|Publication number||US7879377 B2|
|Application number||US 10/434,602|
|Publication date||Feb 1, 2011|
|Filing date||May 9, 2003|
|Priority date||Apr 18, 2002|
|Also published as||US20030228400|
|Publication number||10434602, 434602, US 7879377 B2, US 7879377B2, US-B2-7879377, US7879377 B2, US7879377B2|
|Inventors||Stephen R. Dahl, Donald R. Speck|
|Original Assignee||Nestec, Ltd.|
|Export Citation||BiBTeX, EndNote, RefMan|
|Patent Citations (26), Non-Patent Citations (1), Referenced by (6), Classifications (16), Legal Events (2)|
|External Links: USPTO, USPTO Assignment, Espacenet|
This application is a continuation-in-part of U.S. patent application Ser. No. 29/159,277, filed Apr. 18, 2002 now U.S. Pat. No. D,478,705, herein incorporated by reference.
The present disclosure relates to methods and compositions for food products. More particularly, this disclosure relates to twisted, stuffed, striped, and extruded food products for use as pet snacks.
Food products are commonly prepared using an extrusion process. It is known to make twisted and stuffed food products by extrusion using a rotary die. However, due to the high pressures and temperatures needed to produce a twisted, stuffed, striped, and extruded food product at a high rate of speed, processes for producing twisted, stuffed, striped and extruded food products have proven to be problematic.
U.S. Pat. Nos. 5,518,749 and 5,670,185 teach rotary die assemblies. U.S. Pat. No. 5,518,749 teaches cooling of the rotating die assembly, to prevent the material from becoming too hot, smoking, or burning. U.S. Pat. No. 5,518,749 uses a circulating coolant in the die assembly. U.S. Pat. No. 5,670,185 teaches an alternative sealing material and a low revolutions per minute to prevent the material from becoming too hot, smoking, or burning.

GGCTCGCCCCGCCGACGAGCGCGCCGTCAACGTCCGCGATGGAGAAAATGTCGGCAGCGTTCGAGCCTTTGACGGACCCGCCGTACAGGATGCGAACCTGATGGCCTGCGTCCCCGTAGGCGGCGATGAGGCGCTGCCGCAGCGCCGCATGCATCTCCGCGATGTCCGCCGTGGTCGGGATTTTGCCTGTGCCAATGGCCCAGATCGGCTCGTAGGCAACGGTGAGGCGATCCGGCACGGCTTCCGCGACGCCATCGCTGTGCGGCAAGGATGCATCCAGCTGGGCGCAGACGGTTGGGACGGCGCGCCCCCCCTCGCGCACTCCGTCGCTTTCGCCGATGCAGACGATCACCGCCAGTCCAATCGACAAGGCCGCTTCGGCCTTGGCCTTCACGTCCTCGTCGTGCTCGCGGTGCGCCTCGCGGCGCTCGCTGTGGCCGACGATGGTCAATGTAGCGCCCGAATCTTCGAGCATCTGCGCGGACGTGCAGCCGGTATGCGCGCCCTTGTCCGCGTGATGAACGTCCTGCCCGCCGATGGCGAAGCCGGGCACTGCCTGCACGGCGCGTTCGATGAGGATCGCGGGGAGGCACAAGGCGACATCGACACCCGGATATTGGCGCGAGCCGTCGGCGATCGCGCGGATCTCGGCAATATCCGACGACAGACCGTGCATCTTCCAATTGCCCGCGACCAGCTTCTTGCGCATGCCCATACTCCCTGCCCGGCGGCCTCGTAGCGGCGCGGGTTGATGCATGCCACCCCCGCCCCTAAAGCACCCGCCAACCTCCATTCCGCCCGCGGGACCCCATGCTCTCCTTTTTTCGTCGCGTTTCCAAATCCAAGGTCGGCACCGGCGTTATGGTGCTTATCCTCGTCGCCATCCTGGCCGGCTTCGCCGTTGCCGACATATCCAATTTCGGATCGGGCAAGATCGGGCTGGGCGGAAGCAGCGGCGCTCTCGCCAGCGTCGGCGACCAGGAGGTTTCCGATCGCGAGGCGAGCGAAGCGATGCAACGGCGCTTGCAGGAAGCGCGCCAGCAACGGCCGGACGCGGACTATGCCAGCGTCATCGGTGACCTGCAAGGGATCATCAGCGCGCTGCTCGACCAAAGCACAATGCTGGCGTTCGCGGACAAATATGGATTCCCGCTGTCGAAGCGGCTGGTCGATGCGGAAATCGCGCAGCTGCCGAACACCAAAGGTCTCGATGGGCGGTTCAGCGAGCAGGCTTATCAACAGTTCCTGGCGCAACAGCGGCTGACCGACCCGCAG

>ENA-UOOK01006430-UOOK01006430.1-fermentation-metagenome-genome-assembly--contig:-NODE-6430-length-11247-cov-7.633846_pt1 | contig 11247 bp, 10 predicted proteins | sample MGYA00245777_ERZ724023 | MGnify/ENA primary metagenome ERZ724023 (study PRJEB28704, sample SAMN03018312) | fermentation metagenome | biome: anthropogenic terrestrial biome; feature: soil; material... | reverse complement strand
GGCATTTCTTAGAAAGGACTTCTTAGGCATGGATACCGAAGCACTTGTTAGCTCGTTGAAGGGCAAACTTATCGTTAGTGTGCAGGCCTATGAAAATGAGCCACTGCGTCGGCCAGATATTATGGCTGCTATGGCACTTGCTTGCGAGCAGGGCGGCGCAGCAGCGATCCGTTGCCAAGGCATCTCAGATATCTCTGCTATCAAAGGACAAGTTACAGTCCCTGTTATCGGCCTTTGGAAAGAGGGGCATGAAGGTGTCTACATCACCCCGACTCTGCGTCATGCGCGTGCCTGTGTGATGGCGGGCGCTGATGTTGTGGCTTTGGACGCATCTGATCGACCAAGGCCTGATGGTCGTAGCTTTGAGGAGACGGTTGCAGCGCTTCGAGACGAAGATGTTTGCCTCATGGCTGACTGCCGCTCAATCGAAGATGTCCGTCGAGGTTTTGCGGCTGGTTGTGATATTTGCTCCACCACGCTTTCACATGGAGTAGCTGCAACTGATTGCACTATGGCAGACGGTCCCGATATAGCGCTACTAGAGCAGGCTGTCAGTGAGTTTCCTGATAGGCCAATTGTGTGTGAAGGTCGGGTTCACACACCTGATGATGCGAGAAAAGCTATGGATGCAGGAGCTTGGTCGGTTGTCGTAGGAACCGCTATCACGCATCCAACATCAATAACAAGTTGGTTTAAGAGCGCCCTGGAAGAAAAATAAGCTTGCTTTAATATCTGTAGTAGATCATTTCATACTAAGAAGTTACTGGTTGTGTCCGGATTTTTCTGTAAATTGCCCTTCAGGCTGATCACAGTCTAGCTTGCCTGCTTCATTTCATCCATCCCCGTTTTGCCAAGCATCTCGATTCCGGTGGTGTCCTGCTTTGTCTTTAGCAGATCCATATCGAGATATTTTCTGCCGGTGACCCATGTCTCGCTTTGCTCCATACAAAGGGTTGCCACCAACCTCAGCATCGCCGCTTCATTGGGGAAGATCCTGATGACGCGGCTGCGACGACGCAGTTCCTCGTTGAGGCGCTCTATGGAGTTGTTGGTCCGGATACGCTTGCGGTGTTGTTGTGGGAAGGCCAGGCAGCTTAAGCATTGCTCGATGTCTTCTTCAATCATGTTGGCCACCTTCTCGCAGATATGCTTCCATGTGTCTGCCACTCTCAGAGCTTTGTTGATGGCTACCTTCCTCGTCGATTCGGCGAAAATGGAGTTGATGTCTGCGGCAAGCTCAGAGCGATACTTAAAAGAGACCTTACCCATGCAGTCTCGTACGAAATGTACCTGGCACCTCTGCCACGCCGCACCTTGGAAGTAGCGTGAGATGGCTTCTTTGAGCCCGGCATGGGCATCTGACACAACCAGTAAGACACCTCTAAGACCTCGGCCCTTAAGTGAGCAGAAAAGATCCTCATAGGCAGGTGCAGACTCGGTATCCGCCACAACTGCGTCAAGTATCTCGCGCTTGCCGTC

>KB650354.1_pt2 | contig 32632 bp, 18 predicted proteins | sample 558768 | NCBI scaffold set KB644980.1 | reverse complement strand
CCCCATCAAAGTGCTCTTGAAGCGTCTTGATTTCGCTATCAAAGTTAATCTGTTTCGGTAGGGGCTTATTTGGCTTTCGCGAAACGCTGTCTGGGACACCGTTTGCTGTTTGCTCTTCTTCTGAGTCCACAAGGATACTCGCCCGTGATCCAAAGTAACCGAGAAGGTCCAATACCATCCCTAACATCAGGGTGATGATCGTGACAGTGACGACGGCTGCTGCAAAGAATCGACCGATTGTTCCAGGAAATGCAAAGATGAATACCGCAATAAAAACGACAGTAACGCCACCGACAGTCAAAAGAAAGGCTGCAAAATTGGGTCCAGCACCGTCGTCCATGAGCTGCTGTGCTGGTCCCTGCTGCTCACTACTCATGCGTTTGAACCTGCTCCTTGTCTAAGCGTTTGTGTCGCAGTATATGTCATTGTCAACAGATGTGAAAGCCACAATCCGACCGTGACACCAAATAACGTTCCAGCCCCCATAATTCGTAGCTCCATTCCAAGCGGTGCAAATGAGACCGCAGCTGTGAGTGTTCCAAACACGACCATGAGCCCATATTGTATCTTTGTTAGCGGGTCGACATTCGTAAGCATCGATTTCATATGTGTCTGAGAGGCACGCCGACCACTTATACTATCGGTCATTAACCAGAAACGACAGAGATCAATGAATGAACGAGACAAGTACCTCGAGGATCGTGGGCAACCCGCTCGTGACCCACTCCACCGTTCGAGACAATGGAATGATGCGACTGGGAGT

In the present disclosure, a twisted, stuffed, striped, and extruded food product is provided. The food product is striped with an edible material having a lipid content sufficient to provide lubrication for the rotating die. Because the striping material is provided as a thin layer, the overall fat content of the extruded product need not be high, and because the striping material is provided on the exterior of the extruded product, the product may be extruded at a high rate of speed, while reducing or eliminating the need for cooling of the food material in the rotating die during the extrusion process. Illustratively, the twisted, stuffed, striped, and extruded food product is a pet treat. In one embodiment, the pet treat includes a first material flavored and colored to resemble beef, bacon, or other meat, and a second material flavored and colored to resemble cheese. Illustratively, the second material has a fat content sufficient to lubricate the rotating die. The second material is striped onto the first material during the extrusion process. Illustratively, in addition to being striped onto the first material, the second material is stuffed into the first material. The resultant extruded product has the appearance of a twisted, stuffed, and striped meat-flavored treat, having a cheese-flavored core and a cheese flavored striping.